Free Eye Tests

Including Specsavers

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Important. Do you qualify for a free eye test on the NHS?

Some people are always entitled to free eye tests, incl anyone under 16 (or up to 19 if in full time education), anyone over 60, those with certain medical conditions (eg, diabetes, glaucoma) and those claiming certain benefits (eg, income-based jobseeker's allowance, income support). For full information, see the NHS website.

What's more if you live in Scotland, eye tests have been free for everyone since 2006.

  • You can get a voucher for a free eye test (norm £30) at M&S Opticians* stores until Fri 31 Jan. There are currently only six M&S Opticians branches (find your nearest*), but the free eye test voucher is valid at all of them. If you don't live near one, see our Free Eye Tests page for others.

    M&S recommends booking an eye test in advance and once you've booked your appointment online, the voucher will come up for you to save. It's probably worth mentioning the voucher when you arrive at your appointment. M&S has confirmed that there's no obligation to make a purchase after your eye test.

    M&S won't always be the cheapest place to buy your specs though - see our Cheap Glasses page for the latest deals.

    Can I get a free eye test on the NHS?

    If you're under 16 (or up to 19 and in full-time education), over 60, or if you live in Scotland, you're entitled to free eye tests on the NHS.

  • You can get a voucher for a free eye test (norm £15-£25) at selected Specsavers* stores until Tue 31 Mar. Enter your postcode on the eye test booking page* and a list of local participating stores should appear - if your branch isn’t there, then it’s not participating. We've asked Specsavers how many stores are participating and we'll update this when it confirms.

    Once you’ve selected a store, you should then see the free eye test voucher (you may need to scroll down) and you'll need to book the test in advance either online or by calling your branch. It's worth mentioning the voucher when you book. Some stores will only give a free eye test when you buy a pair of £69+ glasses, so check if the voucher includes this requirement before booking – if it does, the voucher will clearly state, ‘Free eye test when you buy a complete pair of glasses’.

    Specsavers won't always be the cheapest place to buy your specs though - see our Cheap Glasses page for the latest deals. If you don't live near a Specsavers, see our Free Eye Test page for where else you can get one. 

    Can I get a free eye test on the NHS?

    If you're under 16 (or up to 19 and in full-time education), over 60, or if you live in Scotland, you're entitled to free eye tests on the NHS.

    • Cannot be exchanged for cash, used with other vouchers or eye-health clinic appointments or redeemed by those entitled to a free NHS-funded eye test. One per person.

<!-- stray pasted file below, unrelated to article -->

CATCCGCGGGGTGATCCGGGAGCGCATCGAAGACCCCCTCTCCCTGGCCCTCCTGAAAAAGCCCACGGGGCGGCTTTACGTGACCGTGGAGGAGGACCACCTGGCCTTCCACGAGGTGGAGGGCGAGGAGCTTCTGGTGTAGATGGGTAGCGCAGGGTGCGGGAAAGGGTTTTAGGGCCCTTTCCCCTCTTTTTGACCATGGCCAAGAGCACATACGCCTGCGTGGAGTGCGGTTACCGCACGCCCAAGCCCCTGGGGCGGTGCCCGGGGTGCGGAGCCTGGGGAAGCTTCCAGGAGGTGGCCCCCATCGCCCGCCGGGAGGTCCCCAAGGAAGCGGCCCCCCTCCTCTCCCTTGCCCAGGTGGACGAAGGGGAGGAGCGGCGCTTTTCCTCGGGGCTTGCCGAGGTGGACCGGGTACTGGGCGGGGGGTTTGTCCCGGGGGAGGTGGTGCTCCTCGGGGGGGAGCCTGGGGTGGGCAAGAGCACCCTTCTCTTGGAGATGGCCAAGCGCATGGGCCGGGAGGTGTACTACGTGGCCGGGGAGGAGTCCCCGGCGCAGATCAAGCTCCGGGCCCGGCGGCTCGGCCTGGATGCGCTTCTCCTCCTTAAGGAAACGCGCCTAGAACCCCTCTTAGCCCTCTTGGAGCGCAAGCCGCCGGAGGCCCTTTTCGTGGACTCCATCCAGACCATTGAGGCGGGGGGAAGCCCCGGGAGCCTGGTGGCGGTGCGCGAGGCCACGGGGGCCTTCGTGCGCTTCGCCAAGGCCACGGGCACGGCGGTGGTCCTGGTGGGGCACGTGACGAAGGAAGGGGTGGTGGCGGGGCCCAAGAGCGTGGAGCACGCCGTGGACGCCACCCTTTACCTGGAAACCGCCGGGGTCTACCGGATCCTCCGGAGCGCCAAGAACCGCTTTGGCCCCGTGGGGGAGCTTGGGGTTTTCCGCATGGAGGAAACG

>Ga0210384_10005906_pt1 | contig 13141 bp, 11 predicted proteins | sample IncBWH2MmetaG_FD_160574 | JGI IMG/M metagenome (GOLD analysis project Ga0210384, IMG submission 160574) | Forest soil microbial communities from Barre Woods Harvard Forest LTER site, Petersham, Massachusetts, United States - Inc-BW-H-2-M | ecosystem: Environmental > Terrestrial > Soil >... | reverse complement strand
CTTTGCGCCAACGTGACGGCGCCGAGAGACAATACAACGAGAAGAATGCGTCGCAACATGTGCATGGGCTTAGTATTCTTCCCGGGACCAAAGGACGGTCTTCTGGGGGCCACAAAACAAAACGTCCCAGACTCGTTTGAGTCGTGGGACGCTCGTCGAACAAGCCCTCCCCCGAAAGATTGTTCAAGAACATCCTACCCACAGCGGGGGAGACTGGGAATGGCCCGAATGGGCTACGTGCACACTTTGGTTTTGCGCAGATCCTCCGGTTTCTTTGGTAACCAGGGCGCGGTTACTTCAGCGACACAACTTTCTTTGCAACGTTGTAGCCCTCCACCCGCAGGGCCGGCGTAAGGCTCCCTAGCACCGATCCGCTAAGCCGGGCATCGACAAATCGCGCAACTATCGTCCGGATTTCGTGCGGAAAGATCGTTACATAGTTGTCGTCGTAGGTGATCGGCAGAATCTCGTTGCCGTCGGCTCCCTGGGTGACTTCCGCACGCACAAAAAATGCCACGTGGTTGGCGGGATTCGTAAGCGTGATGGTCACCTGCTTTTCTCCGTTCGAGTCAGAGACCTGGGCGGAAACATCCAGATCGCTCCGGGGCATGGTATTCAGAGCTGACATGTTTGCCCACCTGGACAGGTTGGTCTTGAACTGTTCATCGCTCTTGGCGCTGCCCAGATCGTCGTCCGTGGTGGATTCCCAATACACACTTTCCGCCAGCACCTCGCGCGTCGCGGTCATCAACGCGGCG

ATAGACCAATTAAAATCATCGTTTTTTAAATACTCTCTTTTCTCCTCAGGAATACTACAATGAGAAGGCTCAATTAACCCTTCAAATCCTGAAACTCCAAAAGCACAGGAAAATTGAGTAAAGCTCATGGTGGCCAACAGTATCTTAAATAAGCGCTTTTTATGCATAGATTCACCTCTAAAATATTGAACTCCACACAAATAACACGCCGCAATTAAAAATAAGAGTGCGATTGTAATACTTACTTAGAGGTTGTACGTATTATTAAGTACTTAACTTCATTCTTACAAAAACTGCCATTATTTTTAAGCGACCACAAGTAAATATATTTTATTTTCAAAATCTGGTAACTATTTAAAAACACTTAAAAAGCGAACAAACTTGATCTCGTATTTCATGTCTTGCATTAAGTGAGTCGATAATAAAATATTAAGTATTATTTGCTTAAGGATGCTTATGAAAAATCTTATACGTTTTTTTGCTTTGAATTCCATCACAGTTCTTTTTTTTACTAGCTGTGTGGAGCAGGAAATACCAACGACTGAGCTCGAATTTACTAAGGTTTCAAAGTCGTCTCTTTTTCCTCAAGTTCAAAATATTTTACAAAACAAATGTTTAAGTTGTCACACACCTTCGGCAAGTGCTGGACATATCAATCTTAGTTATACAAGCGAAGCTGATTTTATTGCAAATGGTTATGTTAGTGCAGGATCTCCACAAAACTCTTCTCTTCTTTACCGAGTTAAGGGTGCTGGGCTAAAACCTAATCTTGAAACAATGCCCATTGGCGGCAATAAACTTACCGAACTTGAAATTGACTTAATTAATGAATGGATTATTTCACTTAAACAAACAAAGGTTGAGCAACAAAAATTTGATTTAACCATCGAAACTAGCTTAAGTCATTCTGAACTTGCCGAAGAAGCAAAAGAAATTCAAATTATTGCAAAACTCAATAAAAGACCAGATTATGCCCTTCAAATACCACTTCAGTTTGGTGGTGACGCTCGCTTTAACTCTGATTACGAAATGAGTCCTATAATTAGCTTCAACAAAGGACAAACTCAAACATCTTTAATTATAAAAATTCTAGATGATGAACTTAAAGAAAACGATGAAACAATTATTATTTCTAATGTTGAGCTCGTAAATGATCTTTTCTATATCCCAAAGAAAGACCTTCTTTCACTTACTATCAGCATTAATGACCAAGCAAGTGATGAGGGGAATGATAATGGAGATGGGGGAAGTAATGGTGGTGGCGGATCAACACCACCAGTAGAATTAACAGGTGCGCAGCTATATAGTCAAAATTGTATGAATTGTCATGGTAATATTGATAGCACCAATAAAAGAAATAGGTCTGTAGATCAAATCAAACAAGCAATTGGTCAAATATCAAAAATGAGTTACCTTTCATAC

• You can get a voucher for a £10 eye test (norm £25) at Boots*, which you can use in any Boots store with an optician (find your nearest*), until 11.59pm on Mon 31 Aug. 

    Simply go via the link above and print the voucher or show it on your phone when you go to your appointment – you can book this online, at a Boots Opticians store, or by calling 0345 125 3752. It's possible Boots staff may try to sell you new glasses, but Boots has confirmed there's no obligation to act on its advice, or to make a purchase.

    However, if you do wish to buy glasses after your eye test, the voucher will get you the eye test for free when buying any prescription specs, plus £20 off when you spend £90 or more on any pair of glasses or prescription sunglasses.

    You can't use this offer if you're under 16 (or up to 18 and in full-time education), over 60, have been diagnosed with diabetes or glaucoma, or if you live in Scotland, as you're entitled to free eye tests through the NHS.

    Don't live near a Boots Opticians? See our Free Eye Test page for more. See our Cheap Glasses page if you need some new specs.

    • Only one free eye test per person, subject to appointment availability.

  • If you work on a computer or laptop - sometimes technically known as a VDU (visual display unit) or DSE (display screen equipment) - for the majority of the day, you could be entitled to a free eye test from your employer.

    The Health and Safety Executive has rules in place which mean that your employer may be obliged to offer you a free eye test if you ask for it. Each employer will have a different arrangement for this - some will let you book your own eye test and claim the money back on expenses, while others may prefer that all staff are seen by the same optician. It's best to speak to your employer and ask how it works for you. 

    Some employers will also pay for, or contribute towards, a pair of glasses if you need them to carry out your work. Again, it's best to ask your employer how this works for your company.

    Remember to always keep your receipts as these may be needed, particularly if you need to claim the costs back yourself.

What to look out for with prescriptions

By law you're entitled to your prescription after having an eye test and cannot be forced to buy glasses or contact lenses from the retailer the optician works for. However some opticians carry out extra assessments such as eye photos, for which they may charge, so always double check the total price in advance. Prescriptions have a 'lifespan' of two years.

Pay less for specs

If it turns out you do need a new or different prescription don't make a purchase straight away. First see our Cheap Glasses deals and Cheap Contact Lenses guide to make sure you get the best deal possible.